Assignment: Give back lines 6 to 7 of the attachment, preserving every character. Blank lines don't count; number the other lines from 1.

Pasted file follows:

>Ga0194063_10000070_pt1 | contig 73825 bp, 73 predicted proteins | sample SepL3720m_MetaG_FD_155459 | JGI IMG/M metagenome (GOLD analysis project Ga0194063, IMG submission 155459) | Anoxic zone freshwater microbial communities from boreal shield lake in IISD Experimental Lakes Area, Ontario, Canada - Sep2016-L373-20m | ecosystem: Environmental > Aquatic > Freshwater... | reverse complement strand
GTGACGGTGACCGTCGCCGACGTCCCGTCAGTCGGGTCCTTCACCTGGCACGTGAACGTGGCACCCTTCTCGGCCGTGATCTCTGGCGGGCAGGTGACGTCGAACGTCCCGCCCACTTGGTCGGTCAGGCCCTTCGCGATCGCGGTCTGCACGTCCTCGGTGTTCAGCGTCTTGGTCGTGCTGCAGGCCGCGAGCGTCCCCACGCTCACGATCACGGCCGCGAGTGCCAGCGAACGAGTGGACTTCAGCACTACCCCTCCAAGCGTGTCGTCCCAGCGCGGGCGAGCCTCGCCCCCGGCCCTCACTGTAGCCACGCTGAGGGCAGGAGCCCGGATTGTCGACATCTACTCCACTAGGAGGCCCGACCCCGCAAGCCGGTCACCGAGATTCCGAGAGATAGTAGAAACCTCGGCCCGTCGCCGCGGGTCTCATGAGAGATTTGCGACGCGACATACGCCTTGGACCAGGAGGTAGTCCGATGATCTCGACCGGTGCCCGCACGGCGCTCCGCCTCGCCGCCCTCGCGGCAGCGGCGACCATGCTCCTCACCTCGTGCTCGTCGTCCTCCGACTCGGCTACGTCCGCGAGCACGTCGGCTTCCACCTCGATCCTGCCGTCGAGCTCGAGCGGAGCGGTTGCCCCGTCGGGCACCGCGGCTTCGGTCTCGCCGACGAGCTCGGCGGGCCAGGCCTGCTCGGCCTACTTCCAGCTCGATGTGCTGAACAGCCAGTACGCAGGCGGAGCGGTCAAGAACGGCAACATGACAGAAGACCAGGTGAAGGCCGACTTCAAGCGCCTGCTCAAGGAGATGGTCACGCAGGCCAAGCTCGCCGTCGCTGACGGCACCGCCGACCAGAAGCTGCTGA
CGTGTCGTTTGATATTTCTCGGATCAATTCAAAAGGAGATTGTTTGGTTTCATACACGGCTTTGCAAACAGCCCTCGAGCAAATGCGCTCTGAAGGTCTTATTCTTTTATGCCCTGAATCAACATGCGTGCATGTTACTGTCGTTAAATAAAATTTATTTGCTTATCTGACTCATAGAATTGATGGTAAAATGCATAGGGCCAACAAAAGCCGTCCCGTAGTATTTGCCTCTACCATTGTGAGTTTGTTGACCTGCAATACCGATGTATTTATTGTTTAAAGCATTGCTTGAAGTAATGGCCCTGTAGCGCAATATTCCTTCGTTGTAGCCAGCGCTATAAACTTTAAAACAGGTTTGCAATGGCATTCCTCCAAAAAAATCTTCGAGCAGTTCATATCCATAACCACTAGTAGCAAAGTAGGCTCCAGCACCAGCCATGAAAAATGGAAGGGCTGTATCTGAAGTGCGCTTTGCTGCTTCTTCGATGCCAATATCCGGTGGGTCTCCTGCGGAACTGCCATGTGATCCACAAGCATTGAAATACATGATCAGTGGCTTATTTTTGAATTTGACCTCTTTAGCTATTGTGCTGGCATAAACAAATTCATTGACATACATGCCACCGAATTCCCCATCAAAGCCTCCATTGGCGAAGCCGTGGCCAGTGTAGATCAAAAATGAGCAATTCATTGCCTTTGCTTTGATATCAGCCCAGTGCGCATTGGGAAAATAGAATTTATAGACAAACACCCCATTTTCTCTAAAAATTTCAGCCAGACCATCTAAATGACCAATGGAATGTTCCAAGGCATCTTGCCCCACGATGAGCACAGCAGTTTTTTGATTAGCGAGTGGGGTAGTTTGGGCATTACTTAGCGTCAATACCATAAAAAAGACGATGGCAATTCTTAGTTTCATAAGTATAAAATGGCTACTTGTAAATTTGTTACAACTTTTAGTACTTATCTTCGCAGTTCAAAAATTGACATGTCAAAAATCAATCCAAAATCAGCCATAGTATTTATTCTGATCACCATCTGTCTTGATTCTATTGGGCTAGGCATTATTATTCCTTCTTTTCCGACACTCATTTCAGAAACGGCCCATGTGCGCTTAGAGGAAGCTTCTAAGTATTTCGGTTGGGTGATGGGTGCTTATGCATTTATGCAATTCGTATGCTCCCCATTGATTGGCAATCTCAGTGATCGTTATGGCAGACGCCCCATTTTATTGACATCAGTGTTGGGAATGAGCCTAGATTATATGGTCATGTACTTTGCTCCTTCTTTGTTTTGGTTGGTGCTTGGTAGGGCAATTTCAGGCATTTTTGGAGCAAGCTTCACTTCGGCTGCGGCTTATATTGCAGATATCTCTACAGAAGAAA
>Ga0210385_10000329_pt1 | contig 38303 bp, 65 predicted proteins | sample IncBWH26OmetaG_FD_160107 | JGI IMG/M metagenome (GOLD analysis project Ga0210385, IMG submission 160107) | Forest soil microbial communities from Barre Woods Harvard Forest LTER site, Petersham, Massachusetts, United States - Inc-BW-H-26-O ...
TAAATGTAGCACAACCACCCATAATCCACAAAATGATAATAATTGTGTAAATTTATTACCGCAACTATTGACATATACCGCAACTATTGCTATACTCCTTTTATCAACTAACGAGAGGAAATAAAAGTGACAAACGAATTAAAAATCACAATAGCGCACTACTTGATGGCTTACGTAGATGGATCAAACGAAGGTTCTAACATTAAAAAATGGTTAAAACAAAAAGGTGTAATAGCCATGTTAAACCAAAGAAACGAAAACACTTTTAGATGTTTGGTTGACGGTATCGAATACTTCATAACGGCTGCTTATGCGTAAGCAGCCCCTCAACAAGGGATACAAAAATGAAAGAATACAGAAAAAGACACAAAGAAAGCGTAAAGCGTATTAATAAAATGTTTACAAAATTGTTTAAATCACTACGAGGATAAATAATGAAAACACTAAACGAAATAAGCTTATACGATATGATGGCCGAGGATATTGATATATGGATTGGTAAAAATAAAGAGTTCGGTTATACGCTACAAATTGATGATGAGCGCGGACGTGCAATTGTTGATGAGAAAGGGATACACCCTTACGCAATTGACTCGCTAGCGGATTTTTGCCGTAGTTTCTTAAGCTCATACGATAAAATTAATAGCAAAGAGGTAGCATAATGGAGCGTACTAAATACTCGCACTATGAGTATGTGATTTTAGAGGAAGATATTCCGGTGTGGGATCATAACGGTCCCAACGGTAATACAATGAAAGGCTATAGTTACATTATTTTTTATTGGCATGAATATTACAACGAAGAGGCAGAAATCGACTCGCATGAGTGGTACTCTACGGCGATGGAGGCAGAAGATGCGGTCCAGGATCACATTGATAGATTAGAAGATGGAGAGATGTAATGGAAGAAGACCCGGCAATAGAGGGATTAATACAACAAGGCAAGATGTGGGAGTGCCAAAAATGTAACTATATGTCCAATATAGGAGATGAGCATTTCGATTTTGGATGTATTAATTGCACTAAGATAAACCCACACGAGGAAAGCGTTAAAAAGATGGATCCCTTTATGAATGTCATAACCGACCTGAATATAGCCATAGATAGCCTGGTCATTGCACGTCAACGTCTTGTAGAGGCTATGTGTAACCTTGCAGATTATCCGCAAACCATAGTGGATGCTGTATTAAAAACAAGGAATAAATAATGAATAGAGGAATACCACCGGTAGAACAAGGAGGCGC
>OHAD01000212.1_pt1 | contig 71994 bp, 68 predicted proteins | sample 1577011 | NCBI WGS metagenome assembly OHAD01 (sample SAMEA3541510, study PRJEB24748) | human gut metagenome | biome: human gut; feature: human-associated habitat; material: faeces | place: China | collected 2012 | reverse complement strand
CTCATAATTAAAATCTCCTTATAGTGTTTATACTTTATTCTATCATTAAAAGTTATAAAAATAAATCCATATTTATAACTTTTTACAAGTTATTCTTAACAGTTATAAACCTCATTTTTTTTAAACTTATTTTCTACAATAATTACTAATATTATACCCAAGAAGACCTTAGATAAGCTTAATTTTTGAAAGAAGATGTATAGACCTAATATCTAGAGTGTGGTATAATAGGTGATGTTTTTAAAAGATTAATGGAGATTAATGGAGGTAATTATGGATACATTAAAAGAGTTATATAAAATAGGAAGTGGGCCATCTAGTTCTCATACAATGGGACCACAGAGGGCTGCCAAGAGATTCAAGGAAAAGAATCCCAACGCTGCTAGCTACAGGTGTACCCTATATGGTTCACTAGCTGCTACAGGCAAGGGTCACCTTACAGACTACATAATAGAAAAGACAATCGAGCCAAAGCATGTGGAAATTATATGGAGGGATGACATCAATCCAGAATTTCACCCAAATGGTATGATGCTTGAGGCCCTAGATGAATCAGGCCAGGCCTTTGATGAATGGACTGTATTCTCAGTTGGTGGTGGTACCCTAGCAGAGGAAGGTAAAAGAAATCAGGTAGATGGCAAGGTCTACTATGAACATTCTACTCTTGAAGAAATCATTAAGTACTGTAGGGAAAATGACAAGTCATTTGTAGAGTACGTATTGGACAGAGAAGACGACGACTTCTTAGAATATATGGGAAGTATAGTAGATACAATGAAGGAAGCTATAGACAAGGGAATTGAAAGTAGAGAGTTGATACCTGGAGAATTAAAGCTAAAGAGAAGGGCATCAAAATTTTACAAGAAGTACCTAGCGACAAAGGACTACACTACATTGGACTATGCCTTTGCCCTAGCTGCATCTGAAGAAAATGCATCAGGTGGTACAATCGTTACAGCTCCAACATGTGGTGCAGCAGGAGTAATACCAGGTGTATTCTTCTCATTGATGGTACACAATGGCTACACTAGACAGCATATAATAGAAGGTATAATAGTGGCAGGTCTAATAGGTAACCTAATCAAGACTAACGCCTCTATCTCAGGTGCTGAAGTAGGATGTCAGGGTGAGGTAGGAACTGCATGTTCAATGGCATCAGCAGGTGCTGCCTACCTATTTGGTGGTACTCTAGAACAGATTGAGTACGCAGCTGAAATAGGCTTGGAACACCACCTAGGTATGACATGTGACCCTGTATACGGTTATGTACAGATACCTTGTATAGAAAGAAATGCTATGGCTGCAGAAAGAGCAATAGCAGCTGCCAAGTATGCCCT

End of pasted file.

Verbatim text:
>OHAD01000212.1_pt1 | contig 71994 bp, 68 predicted proteins | sample 1577011 | NCBI WGS metagenome assembly OHAD01 (sample SAMEA3541510, study PRJEB24748) | human gut metagenome | biome: human gut; feature: human-associated habitat; material: faeces | place: China | collected 2012 | reverse complement strand
CTCATAATTAAAATCTCCTTATAGTGTTTATACTTTATTCTATCATTAAAAGTTATAAAAATAAATCCATATTTATAACTTTTTACAAGTTATTCTTAACAGTTATAAACCTCATTTTTTTTAAACTTATTTTCTACAATAATTACTAATATTATACCCAAGAAGACCTTAGATAAGCTTAATTTTTGAAAGAAGATGTATAGACCTAATATCTAGAGTGTGGTATAATAGGTGATGTTTTTAAAAGATTAATGGAGATTAATGGAGGTAATTATGGATACATTAAAAGAGTTATATAAAATAGGAAGTGGGCCATCTAGTTCTCATACAATGGGACCACAGAGGGCTGCCAAGAGATTCAAGGAAAAGAATCCCAACGCTGCTAGCTACAGGTGTACCCTATATGGTTCACTAGCTGCTACAGGCAAGGGTCACCTTACAGACTACATAATAGAAAAGACAATCGAGCCAAAGCATGTGGAAATTATATGGAGGGATGACATCAATCCAGAATTTCACCCAAATGGTATGATGCTTGAGGCCCTAGATGAATCAGGCCAGGCCTTTGATGAATGGACTGTATTCTCAGTTGGTGGTGGTACCCTAGCAGAGGAAGGTAAAAGAAATCAGGTAGATGGCAAGGTCTACTATGAACATTCTACTCTTGAAGAAATCATTAAGTACTGTAGGGAAAATGACAAGTCATTTGTAGAGTACGTATTGGACAGAGAAGACGACGACTTCTTAGAATATATGGGAAGTATAGTAGATACAATGAAGGAAGCTATAGACAAGGGAATTGAAAGTAGAGAGTTGATACCTGGAGAATTAAAGCTAAAGAGAAGGGCATCAAAATTTTACAAGAAGTACCTAGCGACAAAGGACTACACTACATTGGACTATGCCTTTGCCCTAGCTGCATCTGAAGAAAATGCATCAGGTGGTACAATCGTTACAGCTCCAACATGTGGTGCAGCAGGAGTAATACCAGGTGTATTCTTCTCATTGATGGTACACAATGGCTACACTAGACAGCATATAATAGAAGGTATAATAGTGGCAGGTCTAATAGGTAACCTAATCAAGACTAACGCCTCTATCTCAGGTGCTGAAGTAGGATGTCAGGGTGAGGTAGGAACTGCATGTTCAATGGCATCAGCAGGTGCTGCCTACCTATTTGGTGGTACTCTAGAACAGATTGAGTACGCAGCTGAAATAGGCTTGGAACACCACCTAGGTATGACATGTGACCCTGTATACGGTTATGTACAGATACCTTGTATAGAAAGAAATGCTATGGCTGCAGAAAGAGCAATAGCAGCTGCCAAGTATGCCCT